The Pelagius view is that change is solely an act of the human will—essentially, self-reformation. The Arminian view is that regeneration is accomplished by the cooperation of man’s will with the truth. If we believe that regeneration was accomplished by our cooperation with the truth as it came to us—without believing that God inclines our will to receive the truth—we do not believe in the total depravity of man. If we believe that our will aspires to cooperate with truth, then we must believe that there is something good in man. Accordingly, I do not accept the Arminian view. The Bible states that God is the author of new-birth.

He came unto his own, and his own received him not. But as many as received him, to them gave he power to become the sons of God, even to them that believe on his name: Which were born, not of blood, nor of the will of the flesh, nor of the will of man, but of God. (John 1:11-13)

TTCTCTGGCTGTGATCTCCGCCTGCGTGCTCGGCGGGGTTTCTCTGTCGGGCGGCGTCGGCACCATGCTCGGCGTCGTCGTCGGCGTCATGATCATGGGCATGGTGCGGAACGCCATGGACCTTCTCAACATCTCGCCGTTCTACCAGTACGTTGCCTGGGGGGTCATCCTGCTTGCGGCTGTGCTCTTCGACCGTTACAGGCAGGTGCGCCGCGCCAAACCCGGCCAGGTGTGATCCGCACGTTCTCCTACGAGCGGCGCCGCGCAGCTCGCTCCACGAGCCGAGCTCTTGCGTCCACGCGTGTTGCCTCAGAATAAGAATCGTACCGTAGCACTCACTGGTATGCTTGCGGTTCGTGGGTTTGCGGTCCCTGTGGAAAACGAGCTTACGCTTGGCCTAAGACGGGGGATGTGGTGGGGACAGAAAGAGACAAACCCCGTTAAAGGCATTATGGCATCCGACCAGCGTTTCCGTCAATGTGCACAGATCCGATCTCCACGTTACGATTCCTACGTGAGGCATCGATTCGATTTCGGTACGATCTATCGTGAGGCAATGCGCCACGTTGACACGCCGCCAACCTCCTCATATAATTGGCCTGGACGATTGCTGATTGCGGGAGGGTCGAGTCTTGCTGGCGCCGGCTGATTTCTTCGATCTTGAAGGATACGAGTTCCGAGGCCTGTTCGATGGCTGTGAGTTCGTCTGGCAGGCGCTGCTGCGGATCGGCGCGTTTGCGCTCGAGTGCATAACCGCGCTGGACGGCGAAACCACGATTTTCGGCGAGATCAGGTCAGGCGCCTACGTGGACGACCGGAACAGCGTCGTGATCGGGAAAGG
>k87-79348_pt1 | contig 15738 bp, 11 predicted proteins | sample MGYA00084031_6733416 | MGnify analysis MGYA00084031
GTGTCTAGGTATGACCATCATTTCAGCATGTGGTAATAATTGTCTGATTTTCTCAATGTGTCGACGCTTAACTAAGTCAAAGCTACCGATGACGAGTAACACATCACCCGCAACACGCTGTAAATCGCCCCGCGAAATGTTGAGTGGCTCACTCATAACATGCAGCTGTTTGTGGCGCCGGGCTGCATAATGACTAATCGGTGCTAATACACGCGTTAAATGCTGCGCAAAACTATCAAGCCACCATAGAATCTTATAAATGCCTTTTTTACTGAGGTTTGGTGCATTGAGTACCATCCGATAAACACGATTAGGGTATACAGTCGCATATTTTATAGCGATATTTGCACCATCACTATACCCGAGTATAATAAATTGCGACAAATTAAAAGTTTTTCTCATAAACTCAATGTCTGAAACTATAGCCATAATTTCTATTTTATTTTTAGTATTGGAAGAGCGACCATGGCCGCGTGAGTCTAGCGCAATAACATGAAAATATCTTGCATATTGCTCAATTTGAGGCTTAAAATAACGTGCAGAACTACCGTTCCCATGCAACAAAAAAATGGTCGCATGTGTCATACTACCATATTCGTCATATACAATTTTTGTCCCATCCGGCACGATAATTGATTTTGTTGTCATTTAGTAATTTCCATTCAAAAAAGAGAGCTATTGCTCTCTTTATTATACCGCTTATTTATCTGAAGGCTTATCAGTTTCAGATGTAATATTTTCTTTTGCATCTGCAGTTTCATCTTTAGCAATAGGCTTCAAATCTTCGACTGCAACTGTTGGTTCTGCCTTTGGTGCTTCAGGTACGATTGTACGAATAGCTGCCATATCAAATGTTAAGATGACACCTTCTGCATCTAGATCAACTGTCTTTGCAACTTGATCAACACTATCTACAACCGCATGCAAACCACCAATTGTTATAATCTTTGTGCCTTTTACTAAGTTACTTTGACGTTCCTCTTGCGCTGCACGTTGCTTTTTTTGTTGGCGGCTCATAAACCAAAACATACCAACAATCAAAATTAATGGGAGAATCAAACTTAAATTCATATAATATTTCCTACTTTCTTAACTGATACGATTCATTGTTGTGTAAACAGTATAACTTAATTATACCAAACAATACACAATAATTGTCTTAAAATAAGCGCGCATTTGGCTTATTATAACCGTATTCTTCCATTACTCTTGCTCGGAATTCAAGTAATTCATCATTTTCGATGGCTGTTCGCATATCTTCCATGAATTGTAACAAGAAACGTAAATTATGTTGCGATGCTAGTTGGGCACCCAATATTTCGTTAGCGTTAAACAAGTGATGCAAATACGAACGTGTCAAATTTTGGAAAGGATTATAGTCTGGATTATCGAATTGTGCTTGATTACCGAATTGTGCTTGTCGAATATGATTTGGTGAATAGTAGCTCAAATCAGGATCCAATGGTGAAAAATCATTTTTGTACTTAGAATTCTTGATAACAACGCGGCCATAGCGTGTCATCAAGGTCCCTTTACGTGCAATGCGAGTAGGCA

In this passage, we can see that God is the author. The One plants the seed and the Spirit is the agent. Jesus said, “…so is everyone who is born of the Spirit”. The Word is the instrument. God causes regeneration, performing it through the Spirit by means of the Word. He does it through His own will, as noted in the book of James.

Of his own will begat he us with the word of truth, that we should be a kind of firstfruits of his creatures. (James 1:18)

We see that it was not by our will—but His—that He births us through belief in the truth. Considering this, is appealing to an audience that they surrender their will to God the best way to evangelise? Surrender is impossible apart from divine intervention.


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